This rather uncommon species of the elm is so scarce that little can be said in regard to it. It grows to the height of thirty or forty feet, and is distinguished by the corky ridges on the opposite side of its branches. Its wood is very fine-grained, and fit for turning, but is so uncommon that I cannot recommend its culture. Its most extensive use is in the construction of carriages.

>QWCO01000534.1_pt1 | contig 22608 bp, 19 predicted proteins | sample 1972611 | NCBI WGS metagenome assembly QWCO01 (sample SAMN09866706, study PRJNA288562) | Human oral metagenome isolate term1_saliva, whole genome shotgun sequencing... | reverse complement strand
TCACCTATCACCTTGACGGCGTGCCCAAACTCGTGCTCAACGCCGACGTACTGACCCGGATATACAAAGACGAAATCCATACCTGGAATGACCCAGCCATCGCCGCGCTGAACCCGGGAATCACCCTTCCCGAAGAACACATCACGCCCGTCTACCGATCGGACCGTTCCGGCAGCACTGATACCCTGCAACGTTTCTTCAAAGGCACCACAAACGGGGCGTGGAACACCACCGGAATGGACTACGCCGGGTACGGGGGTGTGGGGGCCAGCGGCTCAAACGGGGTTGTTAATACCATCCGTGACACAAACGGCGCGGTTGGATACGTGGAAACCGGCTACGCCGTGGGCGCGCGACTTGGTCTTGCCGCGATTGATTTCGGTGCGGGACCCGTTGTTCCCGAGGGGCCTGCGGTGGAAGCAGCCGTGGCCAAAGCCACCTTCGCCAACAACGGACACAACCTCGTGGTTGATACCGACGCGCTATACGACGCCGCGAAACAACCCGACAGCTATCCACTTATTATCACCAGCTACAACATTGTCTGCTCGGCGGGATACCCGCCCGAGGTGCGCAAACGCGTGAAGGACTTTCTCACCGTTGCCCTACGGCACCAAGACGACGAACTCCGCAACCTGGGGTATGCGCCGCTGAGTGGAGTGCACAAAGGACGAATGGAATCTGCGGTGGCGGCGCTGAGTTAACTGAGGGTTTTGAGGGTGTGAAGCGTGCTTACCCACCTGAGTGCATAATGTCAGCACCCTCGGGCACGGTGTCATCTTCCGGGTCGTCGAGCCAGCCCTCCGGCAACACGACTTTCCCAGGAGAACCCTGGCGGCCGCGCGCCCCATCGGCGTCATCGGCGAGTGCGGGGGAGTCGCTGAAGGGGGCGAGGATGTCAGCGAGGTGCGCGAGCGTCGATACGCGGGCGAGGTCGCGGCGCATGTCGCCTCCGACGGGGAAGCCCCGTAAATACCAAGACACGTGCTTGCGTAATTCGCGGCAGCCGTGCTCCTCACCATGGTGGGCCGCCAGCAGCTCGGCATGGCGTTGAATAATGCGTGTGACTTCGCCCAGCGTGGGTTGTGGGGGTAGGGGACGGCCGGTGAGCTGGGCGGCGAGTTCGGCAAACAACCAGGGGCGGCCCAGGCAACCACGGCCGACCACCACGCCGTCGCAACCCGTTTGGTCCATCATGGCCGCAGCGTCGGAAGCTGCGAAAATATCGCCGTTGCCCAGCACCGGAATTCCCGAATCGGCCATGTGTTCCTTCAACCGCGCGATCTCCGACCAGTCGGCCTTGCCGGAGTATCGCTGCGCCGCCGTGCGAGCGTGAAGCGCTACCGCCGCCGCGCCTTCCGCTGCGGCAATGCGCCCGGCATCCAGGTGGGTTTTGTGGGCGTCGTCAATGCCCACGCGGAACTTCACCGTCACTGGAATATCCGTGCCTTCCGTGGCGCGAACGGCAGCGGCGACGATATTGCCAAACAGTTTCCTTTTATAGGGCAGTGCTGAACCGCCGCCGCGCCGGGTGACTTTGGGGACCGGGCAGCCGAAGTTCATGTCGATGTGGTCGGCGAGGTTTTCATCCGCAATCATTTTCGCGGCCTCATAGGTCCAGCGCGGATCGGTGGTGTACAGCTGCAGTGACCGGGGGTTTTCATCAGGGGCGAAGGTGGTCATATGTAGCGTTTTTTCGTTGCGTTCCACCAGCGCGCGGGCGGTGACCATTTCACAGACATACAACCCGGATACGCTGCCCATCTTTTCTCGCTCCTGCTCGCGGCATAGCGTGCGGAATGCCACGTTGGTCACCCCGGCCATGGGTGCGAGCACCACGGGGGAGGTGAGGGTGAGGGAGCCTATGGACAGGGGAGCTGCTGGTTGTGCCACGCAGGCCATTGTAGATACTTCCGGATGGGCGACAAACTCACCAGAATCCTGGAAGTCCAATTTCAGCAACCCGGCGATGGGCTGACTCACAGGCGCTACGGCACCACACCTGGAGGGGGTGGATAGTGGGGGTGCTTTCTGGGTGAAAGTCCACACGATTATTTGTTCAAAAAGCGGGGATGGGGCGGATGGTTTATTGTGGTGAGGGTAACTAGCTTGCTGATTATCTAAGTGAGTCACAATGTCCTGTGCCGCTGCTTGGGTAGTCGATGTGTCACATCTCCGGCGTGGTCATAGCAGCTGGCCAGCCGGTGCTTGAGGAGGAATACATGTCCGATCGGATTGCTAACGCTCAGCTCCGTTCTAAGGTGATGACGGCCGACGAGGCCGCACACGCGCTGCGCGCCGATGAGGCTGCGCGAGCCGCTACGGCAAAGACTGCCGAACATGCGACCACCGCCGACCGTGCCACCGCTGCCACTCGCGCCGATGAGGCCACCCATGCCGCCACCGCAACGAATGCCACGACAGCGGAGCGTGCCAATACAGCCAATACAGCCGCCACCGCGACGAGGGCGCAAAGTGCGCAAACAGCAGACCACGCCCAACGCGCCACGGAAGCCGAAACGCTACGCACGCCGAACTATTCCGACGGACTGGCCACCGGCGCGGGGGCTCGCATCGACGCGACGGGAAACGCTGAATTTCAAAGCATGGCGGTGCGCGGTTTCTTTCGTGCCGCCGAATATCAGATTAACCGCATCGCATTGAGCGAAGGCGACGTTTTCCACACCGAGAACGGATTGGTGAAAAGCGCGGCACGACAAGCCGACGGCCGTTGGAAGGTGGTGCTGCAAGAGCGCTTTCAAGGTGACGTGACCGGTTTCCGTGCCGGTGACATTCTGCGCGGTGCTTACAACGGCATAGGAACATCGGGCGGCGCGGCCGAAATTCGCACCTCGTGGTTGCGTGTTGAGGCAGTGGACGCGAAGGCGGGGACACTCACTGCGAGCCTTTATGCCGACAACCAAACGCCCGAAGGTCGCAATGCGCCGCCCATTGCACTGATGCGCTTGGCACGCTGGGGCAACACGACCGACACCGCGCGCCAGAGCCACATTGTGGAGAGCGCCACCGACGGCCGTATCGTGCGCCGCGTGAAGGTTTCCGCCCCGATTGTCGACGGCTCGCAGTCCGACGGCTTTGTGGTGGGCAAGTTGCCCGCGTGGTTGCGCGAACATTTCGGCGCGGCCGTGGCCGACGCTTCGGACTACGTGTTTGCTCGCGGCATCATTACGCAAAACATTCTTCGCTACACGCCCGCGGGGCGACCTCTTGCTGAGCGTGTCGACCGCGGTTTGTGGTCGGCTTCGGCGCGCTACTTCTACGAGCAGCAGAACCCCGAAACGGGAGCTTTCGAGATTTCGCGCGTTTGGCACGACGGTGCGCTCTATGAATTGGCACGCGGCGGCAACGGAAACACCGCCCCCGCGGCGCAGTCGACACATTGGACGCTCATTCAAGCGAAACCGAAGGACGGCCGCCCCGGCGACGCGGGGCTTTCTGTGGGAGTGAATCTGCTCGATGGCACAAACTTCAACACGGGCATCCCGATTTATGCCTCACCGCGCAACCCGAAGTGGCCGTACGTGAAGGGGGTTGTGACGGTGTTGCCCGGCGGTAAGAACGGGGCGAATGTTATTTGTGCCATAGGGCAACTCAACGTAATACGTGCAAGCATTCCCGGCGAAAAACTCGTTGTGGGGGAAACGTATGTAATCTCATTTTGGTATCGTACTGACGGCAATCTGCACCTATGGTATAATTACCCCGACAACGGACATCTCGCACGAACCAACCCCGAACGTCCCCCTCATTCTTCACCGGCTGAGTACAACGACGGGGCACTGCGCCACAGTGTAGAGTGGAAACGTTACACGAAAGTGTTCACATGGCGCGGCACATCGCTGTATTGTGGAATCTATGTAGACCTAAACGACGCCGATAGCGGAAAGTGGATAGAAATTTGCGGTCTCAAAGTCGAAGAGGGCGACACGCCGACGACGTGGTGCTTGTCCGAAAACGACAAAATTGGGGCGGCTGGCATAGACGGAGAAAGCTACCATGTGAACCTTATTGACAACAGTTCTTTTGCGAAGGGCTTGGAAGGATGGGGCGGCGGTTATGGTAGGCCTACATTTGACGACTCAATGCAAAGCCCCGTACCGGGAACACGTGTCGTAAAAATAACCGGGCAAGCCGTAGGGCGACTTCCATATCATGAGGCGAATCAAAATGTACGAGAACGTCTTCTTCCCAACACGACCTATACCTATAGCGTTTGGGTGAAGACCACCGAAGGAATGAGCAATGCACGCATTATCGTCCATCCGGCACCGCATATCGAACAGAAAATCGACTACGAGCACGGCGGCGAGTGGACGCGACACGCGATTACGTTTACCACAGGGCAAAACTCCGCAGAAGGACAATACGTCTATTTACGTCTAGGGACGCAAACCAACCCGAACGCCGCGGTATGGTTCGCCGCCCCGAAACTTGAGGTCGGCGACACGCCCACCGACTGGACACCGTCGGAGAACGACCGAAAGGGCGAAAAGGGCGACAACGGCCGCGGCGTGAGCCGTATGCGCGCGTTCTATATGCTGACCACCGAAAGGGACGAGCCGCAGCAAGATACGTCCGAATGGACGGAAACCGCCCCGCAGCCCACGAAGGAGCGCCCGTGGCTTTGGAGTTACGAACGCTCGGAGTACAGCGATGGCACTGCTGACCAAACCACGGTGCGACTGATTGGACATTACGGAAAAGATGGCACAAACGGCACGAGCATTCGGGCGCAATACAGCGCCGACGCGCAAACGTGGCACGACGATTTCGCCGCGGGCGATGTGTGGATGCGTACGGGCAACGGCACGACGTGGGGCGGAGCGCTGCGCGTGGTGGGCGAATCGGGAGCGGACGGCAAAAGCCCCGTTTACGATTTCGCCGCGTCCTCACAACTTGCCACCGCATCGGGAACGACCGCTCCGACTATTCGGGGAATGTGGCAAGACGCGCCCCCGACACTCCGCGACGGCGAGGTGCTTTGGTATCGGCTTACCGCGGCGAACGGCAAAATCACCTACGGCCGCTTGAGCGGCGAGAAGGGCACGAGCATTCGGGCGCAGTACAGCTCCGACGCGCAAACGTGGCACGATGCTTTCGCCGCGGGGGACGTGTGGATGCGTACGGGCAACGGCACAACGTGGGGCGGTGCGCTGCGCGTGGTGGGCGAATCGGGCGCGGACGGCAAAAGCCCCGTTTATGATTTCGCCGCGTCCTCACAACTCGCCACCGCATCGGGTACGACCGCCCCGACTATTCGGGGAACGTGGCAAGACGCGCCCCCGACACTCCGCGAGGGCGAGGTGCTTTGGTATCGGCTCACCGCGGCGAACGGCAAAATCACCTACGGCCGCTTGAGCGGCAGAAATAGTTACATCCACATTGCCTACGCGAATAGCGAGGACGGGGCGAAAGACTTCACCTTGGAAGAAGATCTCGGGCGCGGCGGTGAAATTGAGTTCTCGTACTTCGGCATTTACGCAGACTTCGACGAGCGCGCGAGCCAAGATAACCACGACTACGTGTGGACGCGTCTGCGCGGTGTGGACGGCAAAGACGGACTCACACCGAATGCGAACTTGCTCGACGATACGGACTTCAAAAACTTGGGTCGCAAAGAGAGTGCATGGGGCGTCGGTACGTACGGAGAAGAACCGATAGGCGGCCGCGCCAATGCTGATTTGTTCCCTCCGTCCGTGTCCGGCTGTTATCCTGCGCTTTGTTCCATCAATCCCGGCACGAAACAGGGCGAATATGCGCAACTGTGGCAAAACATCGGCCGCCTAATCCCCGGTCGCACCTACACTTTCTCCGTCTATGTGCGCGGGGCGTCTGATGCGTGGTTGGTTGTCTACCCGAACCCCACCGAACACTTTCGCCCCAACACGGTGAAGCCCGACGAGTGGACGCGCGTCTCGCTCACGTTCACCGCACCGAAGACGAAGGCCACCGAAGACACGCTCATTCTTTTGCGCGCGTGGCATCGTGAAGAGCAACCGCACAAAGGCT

A fluid extract from the bark of the root of this tree is used as a tonic, alterative, and laxative, and is especially beneficial in hepatic derangements, whether accompanying or preceding intermittents, or occurring independently of malaria. In constipation, due to hepatic torpor, it is highly recommended.